There is further consensus that the variables of a) personalized, non-rigid treatment; b) ongoing respectful collaboration; and c) a broad clinical skill set for the clinician are fundamental necessities for an adaptive treatment outcome. So what does a truly broad skill set for working as an addiction therapist consist of?

All credentialed substance use counselors are required to obtain a sound knowledge of the biochemical effects of substances on the body and mind, an ability to accurately assess various phases of use and misuse, and a balanced knowledge of 12 step and detox resources. But, as the complexities of the addictive process continue to gain acceptance in the treatment community, it has become apparent that it is imperative to go into a person’s unique conscious and unconscious experience in order to help uncover the deeper meaning of substance use. This requires further skills to effectively apply cognitive, behavioral and psychodynamic theories and techniques. 

Psychoanalytic approaches, in particular, are more varied and applicable to work with addictions than ever before. Because of the greater understanding we have about addiction, thanks to the work of pioneers like Edward Khantzian, talk therapy is no longer viewed as a way to avoid dealing with the substance use itself. Analytically oriented therapists have further contributed to the field by bringing more attention to the underlying addictive attributes of behaviors such as eating disorders, shopping compulsions, gambling, pornography and sexual compulsions, gaming and even compulsive use of social media technology. When these “process” addictions are added to the list of familiar addictive behaviors, it is hard to find anyone in a private practice or clinic setting whose caseload doesn’t contain a sizable portion of individuals suffering from a related problem. Specially modified psychoanalytic approaches are constantly evolving to help relieve suffering and transform destructive addictive behaviors into adaptive, creative patterns of functioning and relating.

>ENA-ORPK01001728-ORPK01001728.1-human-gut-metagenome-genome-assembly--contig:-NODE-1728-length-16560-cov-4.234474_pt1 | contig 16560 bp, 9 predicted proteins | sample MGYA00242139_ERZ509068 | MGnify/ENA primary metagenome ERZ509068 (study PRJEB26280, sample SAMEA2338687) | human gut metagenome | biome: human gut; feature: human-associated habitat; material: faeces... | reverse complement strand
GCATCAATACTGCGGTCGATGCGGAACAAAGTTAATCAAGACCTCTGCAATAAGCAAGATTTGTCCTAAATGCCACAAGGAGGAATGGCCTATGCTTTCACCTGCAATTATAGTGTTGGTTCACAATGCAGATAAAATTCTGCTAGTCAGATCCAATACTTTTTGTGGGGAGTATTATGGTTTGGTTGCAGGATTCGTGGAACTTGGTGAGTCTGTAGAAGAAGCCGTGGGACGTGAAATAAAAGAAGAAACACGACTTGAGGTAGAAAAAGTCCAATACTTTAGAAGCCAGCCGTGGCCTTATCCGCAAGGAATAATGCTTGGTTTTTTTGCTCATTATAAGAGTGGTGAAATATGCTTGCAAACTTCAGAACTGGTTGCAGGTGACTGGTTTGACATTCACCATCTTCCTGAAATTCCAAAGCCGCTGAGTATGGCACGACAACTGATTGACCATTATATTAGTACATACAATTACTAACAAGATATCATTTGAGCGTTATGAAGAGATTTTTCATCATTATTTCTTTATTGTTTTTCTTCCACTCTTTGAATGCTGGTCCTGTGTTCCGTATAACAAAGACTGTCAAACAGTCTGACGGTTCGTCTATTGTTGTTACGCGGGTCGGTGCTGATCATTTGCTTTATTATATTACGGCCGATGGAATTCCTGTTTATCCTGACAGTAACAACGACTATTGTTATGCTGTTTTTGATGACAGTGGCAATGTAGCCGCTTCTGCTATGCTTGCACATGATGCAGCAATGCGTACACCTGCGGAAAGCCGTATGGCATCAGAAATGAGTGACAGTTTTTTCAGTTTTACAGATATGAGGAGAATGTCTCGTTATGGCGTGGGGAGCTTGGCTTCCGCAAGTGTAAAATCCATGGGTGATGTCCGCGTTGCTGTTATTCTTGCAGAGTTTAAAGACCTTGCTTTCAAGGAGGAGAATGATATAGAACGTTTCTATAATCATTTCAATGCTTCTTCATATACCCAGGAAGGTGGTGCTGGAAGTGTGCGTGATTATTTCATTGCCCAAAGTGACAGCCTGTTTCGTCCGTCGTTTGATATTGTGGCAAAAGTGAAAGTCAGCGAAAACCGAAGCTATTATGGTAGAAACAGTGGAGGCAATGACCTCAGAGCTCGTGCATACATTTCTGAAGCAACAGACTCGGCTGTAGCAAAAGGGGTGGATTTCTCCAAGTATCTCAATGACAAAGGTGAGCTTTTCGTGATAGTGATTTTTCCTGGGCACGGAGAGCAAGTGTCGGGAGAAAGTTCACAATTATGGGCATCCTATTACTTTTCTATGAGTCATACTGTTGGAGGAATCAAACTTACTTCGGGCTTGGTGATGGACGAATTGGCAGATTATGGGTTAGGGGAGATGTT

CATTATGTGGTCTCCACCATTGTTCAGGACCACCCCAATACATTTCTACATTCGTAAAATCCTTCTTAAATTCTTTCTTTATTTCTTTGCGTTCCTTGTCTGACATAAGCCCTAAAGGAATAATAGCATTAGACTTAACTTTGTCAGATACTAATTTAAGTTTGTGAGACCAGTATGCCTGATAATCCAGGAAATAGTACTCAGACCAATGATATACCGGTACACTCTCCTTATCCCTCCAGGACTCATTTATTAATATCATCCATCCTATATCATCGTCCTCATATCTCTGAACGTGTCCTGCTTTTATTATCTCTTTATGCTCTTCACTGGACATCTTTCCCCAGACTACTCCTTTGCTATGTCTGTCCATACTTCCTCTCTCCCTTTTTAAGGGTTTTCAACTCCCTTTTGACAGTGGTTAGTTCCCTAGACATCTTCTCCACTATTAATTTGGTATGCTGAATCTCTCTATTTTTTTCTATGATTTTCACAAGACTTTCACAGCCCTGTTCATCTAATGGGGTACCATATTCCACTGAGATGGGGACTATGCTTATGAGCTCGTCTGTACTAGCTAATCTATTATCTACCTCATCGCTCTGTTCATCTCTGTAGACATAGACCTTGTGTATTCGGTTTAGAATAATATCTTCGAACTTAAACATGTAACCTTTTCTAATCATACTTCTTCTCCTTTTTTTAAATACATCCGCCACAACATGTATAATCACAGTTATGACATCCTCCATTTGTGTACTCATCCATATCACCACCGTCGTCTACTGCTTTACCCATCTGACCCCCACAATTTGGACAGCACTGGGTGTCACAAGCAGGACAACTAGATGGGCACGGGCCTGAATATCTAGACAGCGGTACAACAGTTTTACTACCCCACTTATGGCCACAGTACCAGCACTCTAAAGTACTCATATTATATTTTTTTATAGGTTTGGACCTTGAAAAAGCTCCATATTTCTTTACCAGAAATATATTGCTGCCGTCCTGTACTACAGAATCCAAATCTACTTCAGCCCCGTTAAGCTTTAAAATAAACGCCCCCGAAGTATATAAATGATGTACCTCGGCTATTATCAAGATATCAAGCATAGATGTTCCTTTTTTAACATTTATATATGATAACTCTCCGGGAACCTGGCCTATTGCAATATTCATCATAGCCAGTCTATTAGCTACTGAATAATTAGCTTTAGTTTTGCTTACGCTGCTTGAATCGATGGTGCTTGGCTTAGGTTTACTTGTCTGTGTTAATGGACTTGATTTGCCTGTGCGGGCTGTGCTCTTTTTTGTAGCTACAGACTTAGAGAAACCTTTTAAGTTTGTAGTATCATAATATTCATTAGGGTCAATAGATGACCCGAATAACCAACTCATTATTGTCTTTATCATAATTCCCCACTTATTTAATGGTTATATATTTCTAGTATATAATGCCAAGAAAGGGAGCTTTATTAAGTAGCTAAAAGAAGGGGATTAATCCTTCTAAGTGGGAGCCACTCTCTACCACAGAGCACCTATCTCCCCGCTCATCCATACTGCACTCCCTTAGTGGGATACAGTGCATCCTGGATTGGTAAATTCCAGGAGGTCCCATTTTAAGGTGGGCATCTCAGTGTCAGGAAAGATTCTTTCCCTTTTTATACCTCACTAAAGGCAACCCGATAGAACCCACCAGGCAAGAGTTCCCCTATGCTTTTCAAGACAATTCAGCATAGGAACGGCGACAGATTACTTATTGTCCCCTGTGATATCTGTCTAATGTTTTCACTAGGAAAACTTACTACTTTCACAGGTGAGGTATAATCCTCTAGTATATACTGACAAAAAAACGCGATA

The participants in a psychoanalytic treatment are no longer the blank screen therapist with the neurotic, hysterical patient on the couch! And, the analytic process is no longer an endless, four-times-a-week spelunking adventure into experience-distant memories and depth associations that unlock hidden and repressed sources of sexual anxiety and conflict. Most importantly, analytic treatments now engage people of every character type, whether sober, abstinent, moderating or struggling. Modern psychoanalytic sessions are vibrant, related, collaborative explorations of here-and-now problems and patterns with the added benefit of having such sessions led by an extensively trained clinician who helps bring underlying causative factors to light. It is a distinct advantage to have an analytically oriented therapist who has studied multiple in-depth theories and has been trained to apply these to patients with substance use problems.